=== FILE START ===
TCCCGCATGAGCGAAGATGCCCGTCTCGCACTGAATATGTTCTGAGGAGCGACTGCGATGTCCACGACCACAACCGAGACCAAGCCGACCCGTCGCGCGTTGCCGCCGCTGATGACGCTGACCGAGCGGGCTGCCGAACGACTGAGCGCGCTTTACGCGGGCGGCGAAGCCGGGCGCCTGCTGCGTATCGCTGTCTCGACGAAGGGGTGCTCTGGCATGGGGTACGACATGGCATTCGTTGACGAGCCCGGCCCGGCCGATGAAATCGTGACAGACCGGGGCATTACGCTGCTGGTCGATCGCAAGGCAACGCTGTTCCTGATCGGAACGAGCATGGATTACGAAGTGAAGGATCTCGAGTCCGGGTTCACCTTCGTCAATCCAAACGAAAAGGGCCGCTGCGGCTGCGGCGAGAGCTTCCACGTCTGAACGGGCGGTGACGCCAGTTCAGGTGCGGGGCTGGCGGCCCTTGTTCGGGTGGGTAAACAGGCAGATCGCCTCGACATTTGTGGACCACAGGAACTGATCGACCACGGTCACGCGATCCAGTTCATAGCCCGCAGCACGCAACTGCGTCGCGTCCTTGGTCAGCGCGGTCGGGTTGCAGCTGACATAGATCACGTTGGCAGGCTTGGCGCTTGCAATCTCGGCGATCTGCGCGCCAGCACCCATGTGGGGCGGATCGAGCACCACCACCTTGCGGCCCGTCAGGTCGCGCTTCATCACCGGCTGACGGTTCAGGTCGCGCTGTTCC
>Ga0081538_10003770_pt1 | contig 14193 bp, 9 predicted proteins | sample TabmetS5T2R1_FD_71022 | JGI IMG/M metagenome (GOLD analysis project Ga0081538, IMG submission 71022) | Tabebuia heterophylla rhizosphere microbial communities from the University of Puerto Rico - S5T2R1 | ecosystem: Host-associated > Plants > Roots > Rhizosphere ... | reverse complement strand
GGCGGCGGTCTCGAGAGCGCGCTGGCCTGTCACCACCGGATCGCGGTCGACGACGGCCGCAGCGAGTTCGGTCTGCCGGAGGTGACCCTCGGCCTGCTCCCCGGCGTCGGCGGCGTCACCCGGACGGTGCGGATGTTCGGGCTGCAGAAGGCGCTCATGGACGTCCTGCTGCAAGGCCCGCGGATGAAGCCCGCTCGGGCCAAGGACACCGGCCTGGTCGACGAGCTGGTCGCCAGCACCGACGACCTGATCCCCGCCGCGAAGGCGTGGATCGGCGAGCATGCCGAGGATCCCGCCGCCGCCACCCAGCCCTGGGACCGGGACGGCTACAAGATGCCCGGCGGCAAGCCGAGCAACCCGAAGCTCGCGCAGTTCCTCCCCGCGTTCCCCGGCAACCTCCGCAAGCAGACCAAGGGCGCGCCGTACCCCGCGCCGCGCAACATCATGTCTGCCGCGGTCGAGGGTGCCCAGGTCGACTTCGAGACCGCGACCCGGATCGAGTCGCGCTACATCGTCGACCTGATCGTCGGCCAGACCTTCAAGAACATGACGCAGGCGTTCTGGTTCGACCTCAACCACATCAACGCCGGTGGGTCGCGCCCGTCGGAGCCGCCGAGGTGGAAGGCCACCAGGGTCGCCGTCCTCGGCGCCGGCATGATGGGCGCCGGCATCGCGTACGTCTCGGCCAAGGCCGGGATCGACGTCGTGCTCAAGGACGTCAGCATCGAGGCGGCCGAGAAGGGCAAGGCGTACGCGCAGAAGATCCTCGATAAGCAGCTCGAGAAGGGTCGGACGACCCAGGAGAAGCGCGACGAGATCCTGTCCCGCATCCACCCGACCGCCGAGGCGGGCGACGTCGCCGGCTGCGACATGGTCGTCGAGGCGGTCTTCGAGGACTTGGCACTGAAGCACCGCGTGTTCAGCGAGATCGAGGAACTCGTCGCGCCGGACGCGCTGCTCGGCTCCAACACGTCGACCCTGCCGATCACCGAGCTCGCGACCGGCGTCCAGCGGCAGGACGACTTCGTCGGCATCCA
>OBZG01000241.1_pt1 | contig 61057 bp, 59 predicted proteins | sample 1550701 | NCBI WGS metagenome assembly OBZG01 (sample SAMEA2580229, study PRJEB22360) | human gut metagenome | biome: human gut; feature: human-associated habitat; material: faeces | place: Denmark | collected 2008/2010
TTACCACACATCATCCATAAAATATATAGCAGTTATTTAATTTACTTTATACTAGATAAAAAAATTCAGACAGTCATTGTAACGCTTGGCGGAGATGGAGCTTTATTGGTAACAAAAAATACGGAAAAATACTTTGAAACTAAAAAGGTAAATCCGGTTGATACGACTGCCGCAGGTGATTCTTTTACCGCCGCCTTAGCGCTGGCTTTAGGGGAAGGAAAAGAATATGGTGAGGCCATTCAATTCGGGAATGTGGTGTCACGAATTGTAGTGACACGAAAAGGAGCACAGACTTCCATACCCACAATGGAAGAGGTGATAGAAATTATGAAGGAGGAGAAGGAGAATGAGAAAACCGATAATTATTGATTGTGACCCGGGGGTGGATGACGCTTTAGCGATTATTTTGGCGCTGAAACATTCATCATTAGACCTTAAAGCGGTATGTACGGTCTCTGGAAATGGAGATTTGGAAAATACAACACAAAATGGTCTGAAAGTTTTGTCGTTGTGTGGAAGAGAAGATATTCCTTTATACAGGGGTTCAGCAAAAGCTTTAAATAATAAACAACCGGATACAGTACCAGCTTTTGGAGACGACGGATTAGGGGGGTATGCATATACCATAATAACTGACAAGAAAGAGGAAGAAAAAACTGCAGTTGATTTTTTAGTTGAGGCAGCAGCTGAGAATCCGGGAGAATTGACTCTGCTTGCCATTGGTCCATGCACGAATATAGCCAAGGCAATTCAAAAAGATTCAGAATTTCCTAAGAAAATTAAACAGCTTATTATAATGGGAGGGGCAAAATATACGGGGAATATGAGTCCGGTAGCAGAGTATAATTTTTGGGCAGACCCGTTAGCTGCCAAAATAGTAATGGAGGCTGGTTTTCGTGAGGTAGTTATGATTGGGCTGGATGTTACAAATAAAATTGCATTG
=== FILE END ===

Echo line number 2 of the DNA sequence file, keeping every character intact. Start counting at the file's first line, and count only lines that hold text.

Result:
>Ga0081538_10003770_pt1 | contig 14193 bp, 9 predicted proteins | sample TabmetS5T2R1_FD_71022 | JGI IMG/M metagenome (GOLD analysis project Ga0081538, IMG submission 71022) | Tabebuia heterophylla rhizosphere microbial communities from the University of Puerto Rico - S5T2R1 | ecosystem: Host-associated > Plants > Roots > Rhizosphere ... | reverse complement strand